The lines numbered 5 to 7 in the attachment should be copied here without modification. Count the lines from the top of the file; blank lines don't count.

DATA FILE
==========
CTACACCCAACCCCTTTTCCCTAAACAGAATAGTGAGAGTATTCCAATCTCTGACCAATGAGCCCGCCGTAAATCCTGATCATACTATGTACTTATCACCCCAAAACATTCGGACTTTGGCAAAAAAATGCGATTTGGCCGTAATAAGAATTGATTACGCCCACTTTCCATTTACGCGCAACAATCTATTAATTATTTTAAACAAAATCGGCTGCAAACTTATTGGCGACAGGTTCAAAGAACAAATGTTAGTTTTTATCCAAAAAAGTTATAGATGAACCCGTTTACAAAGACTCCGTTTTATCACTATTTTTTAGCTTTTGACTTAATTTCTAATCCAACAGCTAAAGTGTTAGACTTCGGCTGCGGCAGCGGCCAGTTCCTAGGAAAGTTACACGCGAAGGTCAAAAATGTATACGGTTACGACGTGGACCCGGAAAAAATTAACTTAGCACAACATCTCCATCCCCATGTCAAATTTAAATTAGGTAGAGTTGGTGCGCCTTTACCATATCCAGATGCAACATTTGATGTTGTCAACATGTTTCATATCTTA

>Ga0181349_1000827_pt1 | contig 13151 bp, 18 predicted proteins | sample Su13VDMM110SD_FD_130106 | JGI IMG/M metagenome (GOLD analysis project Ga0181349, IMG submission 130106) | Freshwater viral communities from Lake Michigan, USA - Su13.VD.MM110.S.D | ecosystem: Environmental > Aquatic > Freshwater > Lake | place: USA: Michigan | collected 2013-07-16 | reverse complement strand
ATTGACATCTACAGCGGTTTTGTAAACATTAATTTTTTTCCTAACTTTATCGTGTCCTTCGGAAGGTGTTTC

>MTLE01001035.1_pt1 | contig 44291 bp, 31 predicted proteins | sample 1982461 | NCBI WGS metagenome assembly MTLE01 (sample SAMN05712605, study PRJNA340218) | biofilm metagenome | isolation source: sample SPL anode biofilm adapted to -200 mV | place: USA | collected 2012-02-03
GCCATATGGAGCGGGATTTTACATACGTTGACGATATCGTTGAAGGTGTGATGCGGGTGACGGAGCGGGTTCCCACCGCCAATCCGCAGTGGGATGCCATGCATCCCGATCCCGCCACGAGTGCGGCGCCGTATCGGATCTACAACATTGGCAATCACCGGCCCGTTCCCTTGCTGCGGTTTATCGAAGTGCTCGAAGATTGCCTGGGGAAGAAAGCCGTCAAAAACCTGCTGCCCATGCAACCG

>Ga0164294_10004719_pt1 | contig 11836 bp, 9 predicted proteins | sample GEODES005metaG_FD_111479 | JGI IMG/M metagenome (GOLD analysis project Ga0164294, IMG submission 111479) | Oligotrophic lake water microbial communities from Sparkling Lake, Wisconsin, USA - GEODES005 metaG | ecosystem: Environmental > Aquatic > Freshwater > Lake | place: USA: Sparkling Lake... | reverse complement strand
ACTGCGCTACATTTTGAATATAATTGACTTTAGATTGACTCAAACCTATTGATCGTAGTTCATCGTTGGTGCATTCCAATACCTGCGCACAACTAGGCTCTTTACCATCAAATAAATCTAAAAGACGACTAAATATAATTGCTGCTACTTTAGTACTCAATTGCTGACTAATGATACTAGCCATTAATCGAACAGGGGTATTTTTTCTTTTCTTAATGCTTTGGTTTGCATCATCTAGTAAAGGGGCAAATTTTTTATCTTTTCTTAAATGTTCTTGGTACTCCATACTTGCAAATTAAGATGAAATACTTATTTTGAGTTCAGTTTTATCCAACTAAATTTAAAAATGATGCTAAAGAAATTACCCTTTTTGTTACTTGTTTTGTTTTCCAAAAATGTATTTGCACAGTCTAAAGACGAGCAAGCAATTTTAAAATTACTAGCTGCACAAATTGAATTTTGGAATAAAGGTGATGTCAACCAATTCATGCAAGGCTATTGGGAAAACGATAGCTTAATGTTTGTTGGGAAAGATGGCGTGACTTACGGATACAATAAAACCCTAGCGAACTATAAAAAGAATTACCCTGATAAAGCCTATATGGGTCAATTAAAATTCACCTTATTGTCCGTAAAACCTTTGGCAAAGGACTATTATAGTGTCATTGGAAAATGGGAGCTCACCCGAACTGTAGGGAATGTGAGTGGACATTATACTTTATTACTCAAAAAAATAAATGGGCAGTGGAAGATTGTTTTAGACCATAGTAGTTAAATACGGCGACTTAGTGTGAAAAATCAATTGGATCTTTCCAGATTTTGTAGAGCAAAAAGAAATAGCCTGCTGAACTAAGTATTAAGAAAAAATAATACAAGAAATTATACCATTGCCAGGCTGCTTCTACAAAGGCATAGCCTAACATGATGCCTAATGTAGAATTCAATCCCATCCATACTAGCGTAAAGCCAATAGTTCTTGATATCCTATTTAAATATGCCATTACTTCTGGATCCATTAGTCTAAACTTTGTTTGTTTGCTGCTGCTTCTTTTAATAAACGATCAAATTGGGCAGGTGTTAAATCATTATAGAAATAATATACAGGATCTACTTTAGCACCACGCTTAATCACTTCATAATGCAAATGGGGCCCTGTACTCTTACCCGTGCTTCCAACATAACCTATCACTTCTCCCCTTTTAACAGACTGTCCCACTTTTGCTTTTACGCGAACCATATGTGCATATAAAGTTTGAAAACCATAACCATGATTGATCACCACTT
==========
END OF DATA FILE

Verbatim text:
GCCATATGGAGCGGGATTTTACATACGTTGACGATATCGTTGAAGGTGTGATGCGGGTGACGGAGCGGGTTCCCACCGCCAATCCGCAGTGGGATGCCATGCATCCCGATCCCGCCACGAGTGCGGCGCCGTATCGGATCTACAACATTGGCAATCACCGGCCCGTTCCCTTGCTGCGGTTTATCGAAGTGCTCGAAGATTGCCTGGGGAAGAAAGCCGTCAAAAACCTGCTGCCCATGCAACCG

>Ga0164294_10004719_pt1 | contig 11836 bp, 9 predicted proteins | sample GEODES005metaG_FD_111479 | JGI IMG/M metagenome (GOLD analysis project Ga0164294, IMG submission 111479) | Oligotrophic lake water microbial communities from Sparkling Lake, Wisconsin, USA - GEODES005 metaG | ecosystem: Environmental > Aquatic > Freshwater > Lake | place: USA: Sparkling Lake... | reverse complement strand
ACTGCGCTACATTTTGAATATAATTGACTTTAGATTGACTCAAACCTATTGATCGTAGTTCATCGTTGGTGCATTCCAATACCTGCGCACAACTAGGCTCTTTACCATCAAATAAATCTAAAAGACGACTAAATATAATTGCTGCTACTTTAGTACTCAATTGCTGACTAATGATACTAGCCATTAATCGAACAGGGGTATTTTTTCTTTTCTTAATGCTTTGGTTTGCATCATCTAGTAAAGGGGCAAATTTTTTATCTTTTCTTAAATGTTCTTGGTACTCCATACTTGCAAATTAAGATGAAATACTTATTTTGAGTTCAGTTTTATCCAACTAAATTTAAAAATGATGCTAAAGAAATTACCCTTTTTGTTACTTGTTTTGTTTTCCAAAAATGTATTTGCACAGTCTAAAGACGAGCAAGCAATTTTAAAATTACTAGCTGCACAAATTGAATTTTGGAATAAAGGTGATGTCAACCAATTCATGCAAGGCTATTGGGAAAACGATAGCTTAATGTTTGTTGGGAAAGATGGCGTGACTTACGGATACAATAAAACCCTAGCGAACTATAAAAAGAATTACCCTGATAAAGCCTATATGGGTCAATTAAAATTCACCTTATTGTCCGTAAAACCTTTGGCAAAGGACTATTATAGTGTCATTGGAAAATGGGAGCTCACCCGAACTGTAGGGAATGTGAGTGGACATTATACTTTATTACTCAAAAAAATAAATGGGCAGTGGAAGATTGTTTTAGACCATAGTAGTTAAATACGGCGACTTAGTGTGAAAAATCAATTGGATCTTTCCAGATTTTGTAGAGCAAAAAGAAATAGCCTGCTGAACTAAGTATTAAGAAAAAATAATACAAGAAATTATACCATTGCCAGGCTGCTTCTACAAAGGCATAGCCTAACATGATGCCTAATGTAGAATTCAATCCCATCCATACTAGCGTAAAGCCAATAGTTCTTGATATCCTATTTAAATATGCCATTACTTCTGGATCCATTAGTCTAAACTTTGTTTGTTTGCTGCTGCTTCTTTTAATAAACGATCAAATTGGGCAGGTGTTAAATCATTATAGAAATAATATACAGGATCTACTTTAGCACCACGCTTAATCACTTCATAATGCAAATGGGGCCCTGTACTCTTACCCGTGCTTCCAACATAACCTATCACTTCTCCCCTTTTAACAGACTGTCCCACTTTTGCTTTTACGCGAACCATATGTGCATATAAAGTTTGAAAACCATAACCATGATTGATCACCACTT